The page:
REVIEW - Secrets&Lies (revised)


Secrets&Lies (revised)


Bruce Schneier




Wiley ()




Mark Easterbrook


December 2004



takes a realistic look at threat and risk analysis

We all live in an increasingly digital and networked world. We also live in a world that seems increasingly hostile, at both the personal level and the global level. Yet, so few of us really take security really seriously: maybe we all lock our doors and windows and install firewalls and virus scanners, but this is just basic stuff - when did you last perform a security audit on your house or your Internet connection?

This book examines the security of the digital networked world and the domains that interface and interact with it, including us, in a pragmatic, myth-busting, sometimes humorous, and often worry-inducing way. It is divided into three parts:

Part 1 - The Landscape - sets the scene, who are they, what do they want, why they want it, how might they get it, and why are they targeting you. If the answer is "I don't know", as it is often the case, you just have to guess and hope you are somewhere close.

Part 2 - Technologies - is the largest section and comprehensively covers the technology used in attack, defence, detection and alerting. The common theme here is that security is like a chain, and is only as strong as its weakest link.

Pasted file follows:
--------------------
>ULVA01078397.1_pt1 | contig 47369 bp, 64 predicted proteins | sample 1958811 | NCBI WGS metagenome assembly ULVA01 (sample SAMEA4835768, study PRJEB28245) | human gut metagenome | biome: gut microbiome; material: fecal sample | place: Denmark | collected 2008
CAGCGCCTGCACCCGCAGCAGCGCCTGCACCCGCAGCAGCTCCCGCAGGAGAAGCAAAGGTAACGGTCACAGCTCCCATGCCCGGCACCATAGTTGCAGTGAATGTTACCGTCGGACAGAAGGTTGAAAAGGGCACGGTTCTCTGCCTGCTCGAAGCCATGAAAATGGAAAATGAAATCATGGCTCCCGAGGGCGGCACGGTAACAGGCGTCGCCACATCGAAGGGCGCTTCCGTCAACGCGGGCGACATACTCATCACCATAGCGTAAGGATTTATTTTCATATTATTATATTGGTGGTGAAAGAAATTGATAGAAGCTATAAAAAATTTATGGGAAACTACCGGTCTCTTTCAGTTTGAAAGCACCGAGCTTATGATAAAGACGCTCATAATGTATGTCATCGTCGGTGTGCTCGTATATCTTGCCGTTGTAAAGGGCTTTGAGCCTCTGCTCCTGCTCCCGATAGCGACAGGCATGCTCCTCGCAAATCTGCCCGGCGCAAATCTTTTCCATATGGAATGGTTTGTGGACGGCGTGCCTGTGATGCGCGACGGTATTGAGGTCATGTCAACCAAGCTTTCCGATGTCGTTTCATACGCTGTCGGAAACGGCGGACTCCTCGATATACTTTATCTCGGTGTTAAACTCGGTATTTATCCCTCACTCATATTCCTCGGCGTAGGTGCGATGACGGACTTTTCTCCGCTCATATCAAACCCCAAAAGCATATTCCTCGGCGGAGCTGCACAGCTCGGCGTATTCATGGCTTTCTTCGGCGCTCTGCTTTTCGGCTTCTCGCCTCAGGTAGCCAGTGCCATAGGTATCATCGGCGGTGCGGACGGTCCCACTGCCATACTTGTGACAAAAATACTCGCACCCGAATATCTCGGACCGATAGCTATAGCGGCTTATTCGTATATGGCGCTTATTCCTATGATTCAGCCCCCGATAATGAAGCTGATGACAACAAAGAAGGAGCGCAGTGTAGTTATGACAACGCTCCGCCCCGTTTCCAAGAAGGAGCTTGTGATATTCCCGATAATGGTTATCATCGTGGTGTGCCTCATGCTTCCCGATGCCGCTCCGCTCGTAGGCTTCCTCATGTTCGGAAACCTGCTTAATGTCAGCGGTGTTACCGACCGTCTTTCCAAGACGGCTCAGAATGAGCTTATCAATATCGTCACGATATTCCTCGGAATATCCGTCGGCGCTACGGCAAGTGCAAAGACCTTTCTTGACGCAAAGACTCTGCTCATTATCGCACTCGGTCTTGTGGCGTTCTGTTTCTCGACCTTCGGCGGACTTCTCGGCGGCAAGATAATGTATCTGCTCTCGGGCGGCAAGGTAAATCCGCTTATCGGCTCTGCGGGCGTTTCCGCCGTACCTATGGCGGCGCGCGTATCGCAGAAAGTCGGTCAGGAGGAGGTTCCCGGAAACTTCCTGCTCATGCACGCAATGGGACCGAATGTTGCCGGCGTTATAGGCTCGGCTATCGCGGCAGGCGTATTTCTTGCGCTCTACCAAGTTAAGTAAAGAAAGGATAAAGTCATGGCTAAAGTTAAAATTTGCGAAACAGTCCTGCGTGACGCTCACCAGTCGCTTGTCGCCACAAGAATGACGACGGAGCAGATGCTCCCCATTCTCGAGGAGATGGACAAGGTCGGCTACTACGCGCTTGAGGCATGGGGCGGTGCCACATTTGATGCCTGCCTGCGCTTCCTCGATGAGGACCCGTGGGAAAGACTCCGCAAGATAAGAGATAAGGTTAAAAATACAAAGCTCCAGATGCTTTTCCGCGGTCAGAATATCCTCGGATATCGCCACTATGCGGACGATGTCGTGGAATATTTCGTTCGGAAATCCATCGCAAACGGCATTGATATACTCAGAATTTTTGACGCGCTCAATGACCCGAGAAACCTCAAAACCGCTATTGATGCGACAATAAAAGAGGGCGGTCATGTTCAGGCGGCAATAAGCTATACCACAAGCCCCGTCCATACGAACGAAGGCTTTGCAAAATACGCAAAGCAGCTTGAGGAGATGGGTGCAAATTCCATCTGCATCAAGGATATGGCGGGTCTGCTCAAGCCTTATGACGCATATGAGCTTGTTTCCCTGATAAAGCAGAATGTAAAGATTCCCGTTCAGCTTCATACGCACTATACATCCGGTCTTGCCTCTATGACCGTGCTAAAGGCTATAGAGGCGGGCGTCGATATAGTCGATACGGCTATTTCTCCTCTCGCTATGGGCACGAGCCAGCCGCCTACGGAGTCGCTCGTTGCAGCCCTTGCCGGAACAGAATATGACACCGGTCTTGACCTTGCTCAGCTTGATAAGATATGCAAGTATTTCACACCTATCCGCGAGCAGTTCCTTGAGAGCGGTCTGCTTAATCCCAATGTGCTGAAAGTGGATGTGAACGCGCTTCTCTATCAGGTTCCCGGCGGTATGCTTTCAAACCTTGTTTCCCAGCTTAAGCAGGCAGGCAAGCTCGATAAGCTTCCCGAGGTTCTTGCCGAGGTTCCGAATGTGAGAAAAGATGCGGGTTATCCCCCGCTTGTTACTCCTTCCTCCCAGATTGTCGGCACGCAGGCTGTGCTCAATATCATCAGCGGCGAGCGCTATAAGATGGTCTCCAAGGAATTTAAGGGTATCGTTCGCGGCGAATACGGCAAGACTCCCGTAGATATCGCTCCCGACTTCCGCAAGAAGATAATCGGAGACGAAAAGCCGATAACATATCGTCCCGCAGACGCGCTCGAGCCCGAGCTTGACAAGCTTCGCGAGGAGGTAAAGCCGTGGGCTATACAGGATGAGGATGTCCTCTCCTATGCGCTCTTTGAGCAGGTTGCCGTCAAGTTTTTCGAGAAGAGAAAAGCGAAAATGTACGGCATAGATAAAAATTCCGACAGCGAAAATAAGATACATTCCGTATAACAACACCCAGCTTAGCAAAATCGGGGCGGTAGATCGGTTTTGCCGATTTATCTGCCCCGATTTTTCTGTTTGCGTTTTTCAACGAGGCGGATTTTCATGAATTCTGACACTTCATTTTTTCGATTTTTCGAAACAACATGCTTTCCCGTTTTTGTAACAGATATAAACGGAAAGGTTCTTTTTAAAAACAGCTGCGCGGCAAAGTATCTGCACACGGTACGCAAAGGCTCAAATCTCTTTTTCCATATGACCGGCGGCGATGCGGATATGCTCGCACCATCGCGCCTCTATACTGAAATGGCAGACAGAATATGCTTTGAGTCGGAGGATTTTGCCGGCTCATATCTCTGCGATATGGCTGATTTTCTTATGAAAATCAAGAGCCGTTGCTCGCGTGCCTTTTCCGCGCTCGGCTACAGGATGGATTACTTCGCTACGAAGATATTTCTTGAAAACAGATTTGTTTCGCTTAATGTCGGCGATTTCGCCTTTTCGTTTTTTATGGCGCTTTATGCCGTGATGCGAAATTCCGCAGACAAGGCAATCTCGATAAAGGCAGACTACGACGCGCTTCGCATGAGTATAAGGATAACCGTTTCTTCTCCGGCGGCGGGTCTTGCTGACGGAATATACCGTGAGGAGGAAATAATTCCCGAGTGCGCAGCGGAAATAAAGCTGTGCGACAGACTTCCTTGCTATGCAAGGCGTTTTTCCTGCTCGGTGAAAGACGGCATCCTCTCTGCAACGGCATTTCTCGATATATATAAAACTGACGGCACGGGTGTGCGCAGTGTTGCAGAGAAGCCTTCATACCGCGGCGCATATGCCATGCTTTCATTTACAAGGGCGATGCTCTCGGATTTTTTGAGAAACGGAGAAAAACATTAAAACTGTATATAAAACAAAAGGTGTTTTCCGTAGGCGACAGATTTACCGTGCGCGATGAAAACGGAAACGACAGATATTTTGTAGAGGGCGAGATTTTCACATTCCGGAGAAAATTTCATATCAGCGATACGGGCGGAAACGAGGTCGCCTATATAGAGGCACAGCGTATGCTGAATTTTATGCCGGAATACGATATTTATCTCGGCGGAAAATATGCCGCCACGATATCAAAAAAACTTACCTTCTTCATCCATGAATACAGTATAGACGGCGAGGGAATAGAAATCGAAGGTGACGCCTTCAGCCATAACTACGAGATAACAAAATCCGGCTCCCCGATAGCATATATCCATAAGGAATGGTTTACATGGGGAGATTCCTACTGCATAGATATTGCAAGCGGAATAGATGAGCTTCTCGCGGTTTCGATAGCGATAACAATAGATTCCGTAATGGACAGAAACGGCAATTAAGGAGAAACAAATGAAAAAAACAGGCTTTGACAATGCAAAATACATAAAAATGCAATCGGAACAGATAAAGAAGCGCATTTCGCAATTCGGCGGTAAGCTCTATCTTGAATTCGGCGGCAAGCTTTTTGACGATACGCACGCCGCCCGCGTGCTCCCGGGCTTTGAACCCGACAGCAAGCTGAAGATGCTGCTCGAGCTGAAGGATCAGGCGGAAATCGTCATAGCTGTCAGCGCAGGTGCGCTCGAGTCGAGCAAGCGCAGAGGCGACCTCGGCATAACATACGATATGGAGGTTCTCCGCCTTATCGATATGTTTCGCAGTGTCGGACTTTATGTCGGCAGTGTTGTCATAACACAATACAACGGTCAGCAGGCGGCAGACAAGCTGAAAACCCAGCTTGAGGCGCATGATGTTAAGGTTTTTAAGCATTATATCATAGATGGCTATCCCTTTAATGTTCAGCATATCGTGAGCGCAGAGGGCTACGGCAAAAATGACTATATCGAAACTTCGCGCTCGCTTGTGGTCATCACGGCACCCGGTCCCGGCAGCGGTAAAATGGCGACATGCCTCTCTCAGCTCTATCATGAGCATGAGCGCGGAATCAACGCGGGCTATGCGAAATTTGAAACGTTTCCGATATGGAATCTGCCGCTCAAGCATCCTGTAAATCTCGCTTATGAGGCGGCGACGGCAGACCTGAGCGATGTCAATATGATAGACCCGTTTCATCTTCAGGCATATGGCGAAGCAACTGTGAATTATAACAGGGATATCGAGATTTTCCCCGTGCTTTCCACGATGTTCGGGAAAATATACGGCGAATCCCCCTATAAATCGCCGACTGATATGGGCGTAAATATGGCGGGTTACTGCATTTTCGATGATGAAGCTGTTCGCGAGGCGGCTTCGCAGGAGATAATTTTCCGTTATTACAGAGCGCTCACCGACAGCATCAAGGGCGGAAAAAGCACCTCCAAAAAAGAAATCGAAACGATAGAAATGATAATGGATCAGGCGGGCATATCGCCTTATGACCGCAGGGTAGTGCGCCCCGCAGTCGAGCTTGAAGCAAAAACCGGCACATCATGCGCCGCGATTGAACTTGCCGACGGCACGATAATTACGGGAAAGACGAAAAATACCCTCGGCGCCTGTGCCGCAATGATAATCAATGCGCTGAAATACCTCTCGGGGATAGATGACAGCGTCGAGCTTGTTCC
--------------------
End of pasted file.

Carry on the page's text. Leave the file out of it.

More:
Part 3 - Strategies - looks at the practical side of securing your part of the world. This takes a realistic look at threat and risk analysis and how sufficient defence strategy can be created. Not surprisingly, technology is only part of the problem, and only part of the answer - security is a human issue as much as it is a technical one.

When you have read this book, and I strongly urge that you do, there will be one of two outcomes: You will take security much more seriously, or you will sleep much less easily at night. Recommended.

Book cover image courtesy of Open Library.

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